It’s amazing how much can change in a year.

In January 2020, Indeed published its first annual report on worker confidence. It was a different time where confidence reigned: the job market was the strongest in decades, the economy was booming and both workers and job seekers were in the driver’s seat. The future seemed bright.

But life is full of twists and turns. Since that time, the COVID-19 pandemic upended the workplace in ways no one imagined — resulting in layoffs, furloughs and, in many sectors, a widespread shift to remote work. But how did the pandemic impact worker confidence? 

To find out, Indeed surveyed 804 employees from a variety of sectors and job levels around the U.S. in November 2020. And, despite the tremendous shifts in work brought by COVID-19, employees remain surprisingly confident. Let’s take a look at the numbers.

70% of workers confident in their employers’ prospects, despite economic troubles

The workers we surveyed are matter-of-fact about the current predicament: 69% “strongly” or “somewhat agree” that the U.S. economy is weak, and 68% say the same about the labor market.

However, workers believe these are short-term trends: 58% agree the economy will be strong in two years, and slightly more (64%) believe it will be strong five years down the road. Respondents feel the same way about the job market, with most agreeing it will regain strength in either two or five years (58% and 62%, respectively). 

Over half of the workers we surveyed have faced negative professional fallout from the pandemic: 24% were furloughed, 20% have had their hours reduced, 8% were laid off and an additional 5% have experienced other issues.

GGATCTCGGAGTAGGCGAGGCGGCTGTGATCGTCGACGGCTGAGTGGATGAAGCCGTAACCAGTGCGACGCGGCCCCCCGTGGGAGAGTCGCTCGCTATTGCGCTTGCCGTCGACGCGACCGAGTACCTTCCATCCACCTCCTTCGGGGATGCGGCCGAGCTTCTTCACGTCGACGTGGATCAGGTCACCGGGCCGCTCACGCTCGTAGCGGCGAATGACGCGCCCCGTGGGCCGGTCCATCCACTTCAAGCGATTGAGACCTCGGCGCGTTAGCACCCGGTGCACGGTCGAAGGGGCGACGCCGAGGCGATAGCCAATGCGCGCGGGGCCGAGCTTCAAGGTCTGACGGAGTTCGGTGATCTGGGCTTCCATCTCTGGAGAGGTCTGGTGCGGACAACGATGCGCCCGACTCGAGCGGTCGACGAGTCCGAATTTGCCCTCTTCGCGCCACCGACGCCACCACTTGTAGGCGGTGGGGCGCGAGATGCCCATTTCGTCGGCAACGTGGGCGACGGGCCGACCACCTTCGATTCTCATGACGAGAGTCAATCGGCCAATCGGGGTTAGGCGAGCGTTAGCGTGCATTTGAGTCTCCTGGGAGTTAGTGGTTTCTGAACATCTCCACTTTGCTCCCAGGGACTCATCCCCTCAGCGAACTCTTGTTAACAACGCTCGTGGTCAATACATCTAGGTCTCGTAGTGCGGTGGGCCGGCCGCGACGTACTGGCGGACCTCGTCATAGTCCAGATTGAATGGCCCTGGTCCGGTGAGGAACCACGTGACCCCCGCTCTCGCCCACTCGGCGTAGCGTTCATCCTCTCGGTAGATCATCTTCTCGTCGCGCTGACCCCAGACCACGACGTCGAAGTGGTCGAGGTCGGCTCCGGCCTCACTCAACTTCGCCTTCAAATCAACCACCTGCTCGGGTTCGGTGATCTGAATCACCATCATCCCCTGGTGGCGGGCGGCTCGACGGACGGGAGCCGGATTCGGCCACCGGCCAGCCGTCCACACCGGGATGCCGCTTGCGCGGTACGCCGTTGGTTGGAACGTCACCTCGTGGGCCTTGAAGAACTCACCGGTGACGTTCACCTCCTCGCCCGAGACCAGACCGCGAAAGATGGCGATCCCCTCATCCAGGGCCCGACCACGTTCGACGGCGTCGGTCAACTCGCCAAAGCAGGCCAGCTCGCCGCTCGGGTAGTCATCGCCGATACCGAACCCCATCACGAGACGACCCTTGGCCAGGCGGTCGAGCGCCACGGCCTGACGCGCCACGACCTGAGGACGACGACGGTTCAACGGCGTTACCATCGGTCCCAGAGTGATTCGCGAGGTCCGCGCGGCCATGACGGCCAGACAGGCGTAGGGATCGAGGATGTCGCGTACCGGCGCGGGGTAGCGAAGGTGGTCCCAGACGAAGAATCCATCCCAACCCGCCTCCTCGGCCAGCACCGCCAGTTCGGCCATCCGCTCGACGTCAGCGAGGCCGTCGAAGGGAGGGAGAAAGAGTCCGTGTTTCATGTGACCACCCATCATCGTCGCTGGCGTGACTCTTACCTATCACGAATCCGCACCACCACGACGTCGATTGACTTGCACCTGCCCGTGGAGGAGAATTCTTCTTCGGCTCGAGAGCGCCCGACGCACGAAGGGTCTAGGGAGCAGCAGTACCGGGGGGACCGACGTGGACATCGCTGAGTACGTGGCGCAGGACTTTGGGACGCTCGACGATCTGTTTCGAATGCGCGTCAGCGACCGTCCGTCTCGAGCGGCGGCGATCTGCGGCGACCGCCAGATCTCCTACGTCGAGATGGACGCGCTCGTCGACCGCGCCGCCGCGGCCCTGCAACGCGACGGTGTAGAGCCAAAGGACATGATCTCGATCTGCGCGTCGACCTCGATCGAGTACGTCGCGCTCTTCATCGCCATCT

Interestingly, though, this didn’t diminish their confidence — in a surprise twist, 38% say knowing about a weak job market actually makes them more confident in their employer, and 34% say it has no impact (only 27% say the weak labor market makes them less confident in their employers).

What’s more, despite the economic and job market concerns, nearly 70% of all workers say their employer will be stronger in two years. 

Tough labor market boosts confidence for largest number of workers

Broadly speaking, workers’ confidence in the labor and economic climate translates into optimism about their careers and prospects. While confidence levels are lower than in 2019, the majority of respondents are still positive.

Similar to the way they feel about their employers, among the workers we surveyed, the largest number (37%) say the weak labor market makes them even more confident in their career prospects, while 29% report that it has no impact. Whether this is a sign of optimism, denial, resiliency or a mix of all three, these workers have faith in themselves and their employers to persevere and ultimately pull through.

However, while respondents feel confident about sticking with the path they’re already on, many plan to avoid big changes: 44% say a weaker job market makes them less likely to take a risk in their career, which could pose problems for firms in a position to hire. 

Clear majorities of workers — though fewer than in 2019 — remain confident about reaching their career objectives for the coming year. Down from 93% last year, 81% are confident they can reach their established one-year career goals. 

Taking a longer view, 79% are confident about reaching their five-year goals, compared to 88% the previous year. Meanwhile, 75% are optimistic they will meet their goals over the duration of their career, down from 84% in late 2019.